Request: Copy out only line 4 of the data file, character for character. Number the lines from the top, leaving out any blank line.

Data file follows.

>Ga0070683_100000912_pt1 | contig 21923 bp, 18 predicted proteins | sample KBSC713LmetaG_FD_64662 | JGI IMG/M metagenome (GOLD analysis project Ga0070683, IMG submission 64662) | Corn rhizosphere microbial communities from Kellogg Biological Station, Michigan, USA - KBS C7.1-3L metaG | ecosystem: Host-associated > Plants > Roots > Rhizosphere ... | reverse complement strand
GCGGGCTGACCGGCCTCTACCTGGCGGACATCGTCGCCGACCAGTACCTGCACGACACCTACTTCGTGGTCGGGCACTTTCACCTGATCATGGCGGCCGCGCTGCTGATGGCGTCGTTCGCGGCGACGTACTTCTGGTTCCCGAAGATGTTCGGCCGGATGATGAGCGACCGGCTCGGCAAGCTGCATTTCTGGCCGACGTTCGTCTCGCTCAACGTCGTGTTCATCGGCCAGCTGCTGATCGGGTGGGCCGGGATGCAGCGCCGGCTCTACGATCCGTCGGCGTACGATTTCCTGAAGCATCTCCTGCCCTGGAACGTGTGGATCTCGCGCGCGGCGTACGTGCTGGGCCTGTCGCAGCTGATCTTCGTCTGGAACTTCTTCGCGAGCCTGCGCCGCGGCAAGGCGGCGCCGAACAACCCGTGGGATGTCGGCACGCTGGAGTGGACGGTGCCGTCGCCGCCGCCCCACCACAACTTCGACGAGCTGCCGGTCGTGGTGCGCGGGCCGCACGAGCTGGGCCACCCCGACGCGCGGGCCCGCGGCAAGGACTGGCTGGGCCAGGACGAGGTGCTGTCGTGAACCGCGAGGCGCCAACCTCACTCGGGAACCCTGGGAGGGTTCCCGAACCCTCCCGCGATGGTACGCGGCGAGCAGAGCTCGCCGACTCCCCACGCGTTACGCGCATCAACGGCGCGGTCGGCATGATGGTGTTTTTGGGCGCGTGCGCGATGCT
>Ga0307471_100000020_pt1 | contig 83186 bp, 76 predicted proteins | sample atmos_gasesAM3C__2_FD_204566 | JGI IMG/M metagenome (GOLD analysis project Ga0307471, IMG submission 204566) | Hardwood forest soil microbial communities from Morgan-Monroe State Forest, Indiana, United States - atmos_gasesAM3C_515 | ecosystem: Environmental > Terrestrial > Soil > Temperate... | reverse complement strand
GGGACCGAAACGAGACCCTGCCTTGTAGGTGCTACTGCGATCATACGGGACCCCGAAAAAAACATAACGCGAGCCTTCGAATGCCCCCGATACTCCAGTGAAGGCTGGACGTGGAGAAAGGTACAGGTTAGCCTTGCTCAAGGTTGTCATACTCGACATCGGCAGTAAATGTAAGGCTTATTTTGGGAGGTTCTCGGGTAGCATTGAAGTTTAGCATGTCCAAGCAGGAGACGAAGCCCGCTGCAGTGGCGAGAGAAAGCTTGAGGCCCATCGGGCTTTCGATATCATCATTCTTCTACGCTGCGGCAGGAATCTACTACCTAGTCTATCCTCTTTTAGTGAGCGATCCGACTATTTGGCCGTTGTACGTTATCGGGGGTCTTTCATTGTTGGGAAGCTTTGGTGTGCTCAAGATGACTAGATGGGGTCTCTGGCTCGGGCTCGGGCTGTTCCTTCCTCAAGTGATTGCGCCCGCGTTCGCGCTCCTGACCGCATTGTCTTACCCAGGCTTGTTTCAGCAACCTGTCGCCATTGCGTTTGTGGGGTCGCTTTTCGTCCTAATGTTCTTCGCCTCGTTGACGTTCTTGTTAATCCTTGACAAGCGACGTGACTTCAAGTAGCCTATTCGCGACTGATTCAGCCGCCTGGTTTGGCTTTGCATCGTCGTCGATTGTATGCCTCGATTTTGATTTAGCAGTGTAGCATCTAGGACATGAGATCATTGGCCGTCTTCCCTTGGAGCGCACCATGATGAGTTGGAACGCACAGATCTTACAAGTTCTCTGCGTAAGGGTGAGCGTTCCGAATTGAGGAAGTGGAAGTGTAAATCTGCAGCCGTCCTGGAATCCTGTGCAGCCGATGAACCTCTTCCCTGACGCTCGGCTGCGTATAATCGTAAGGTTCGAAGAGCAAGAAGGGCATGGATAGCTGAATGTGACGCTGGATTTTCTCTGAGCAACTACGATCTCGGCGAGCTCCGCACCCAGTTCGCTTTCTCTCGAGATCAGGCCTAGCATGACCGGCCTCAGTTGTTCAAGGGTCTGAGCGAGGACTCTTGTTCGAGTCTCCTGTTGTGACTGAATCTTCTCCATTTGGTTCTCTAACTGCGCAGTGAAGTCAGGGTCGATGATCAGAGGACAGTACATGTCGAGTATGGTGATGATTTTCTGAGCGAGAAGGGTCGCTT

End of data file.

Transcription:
GGGACCGAAACGAGACCCTGCCTTGTAGGTGCTACTGCGATCATACGGGACCCCGAAAAAAACATAACGCGAGCCTTCGAATGCCCCCGATACTCCAGTGAAGGCTGGACGTGGAGAAAGGTACAGGTTAGCCTTGCTCAAGGTTGTCATACTCGACATCGGCAGTAAATGTAAGGCTTATTTTGGGAGGTTCTCGGGTAGCATTGAAGTTTAGCATGTCCAAGCAGGAGACGAAGCCCGCTGCAGTGGCGAGAGAAAGCTTGAGGCCCATCGGGCTTTCGATATCATCATTCTTCTACGCTGCGGCAGGAATCTACTACCTAGTCTATCCTCTTTTAGTGAGCGATCCGACTATTTGGCCGTTGTACGTTATCGGGGGTCTTTCATTGTTGGGAAGCTTTGGTGTGCTCAAGATGACTAGATGGGGTCTCTGGCTCGGGCTCGGGCTGTTCCTTCCTCAAGTGATTGCGCCCGCGTTCGCGCTCCTGACCGCATTGTCTTACCCAGGCTTGTTTCAGCAACCTGTCGCCATTGCGTTTGTGGGGTCGCTTTTCGTCCTAATGTTCTTCGCCTCGTTGACGTTCTTGTTAATCCTTGACAAGCGACGTGACTTCAAGTAGCCTATTCGCGACTGATTCAGCCGCCTGGTTTGGCTTTGCATCGTCGTCGATTGTATGCCTCGATTTTGATTTAGCAGTGTAGCATCTAGGACATGAGATCATTGGCCGTCTTCCCTTGGAGCGCACCATGATGAGTTGGAACGCACAGATCTTACAAGTTCTCTGCGTAAGGGTGAGCGTTCCGAATTGAGGAAGTGGAAGTGTAAATCTGCAGCCGTCCTGGAATCCTGTGCAGCCGATGAACCTCTTCCCTGACGCTCGGCTGCGTATAATCGTAAGGTTCGAAGAGCAAGAAGGGCATGGATAGCTGAATGTGACGCTGGATTTTCTCTGAGCAACTACGATCTCGGCGAGCTCCGCACCCAGTTCGCTTTCTCTCGAGATCAGGCCTAGCATGACCGGCCTCAGTTGTTCAAGGGTCTGAGCGAGGACTCTTGTTCGAGTCTCCTGTTGTGACTGAATCTTCTCCATTTGGTTCTCTAACTGCGCAGTGAAGTCAGGGTCGATGATCAGAGGACAGTACATGTCGAGTATGGTGATGATTTTCTGAGCGAGAAGGGTCGCTT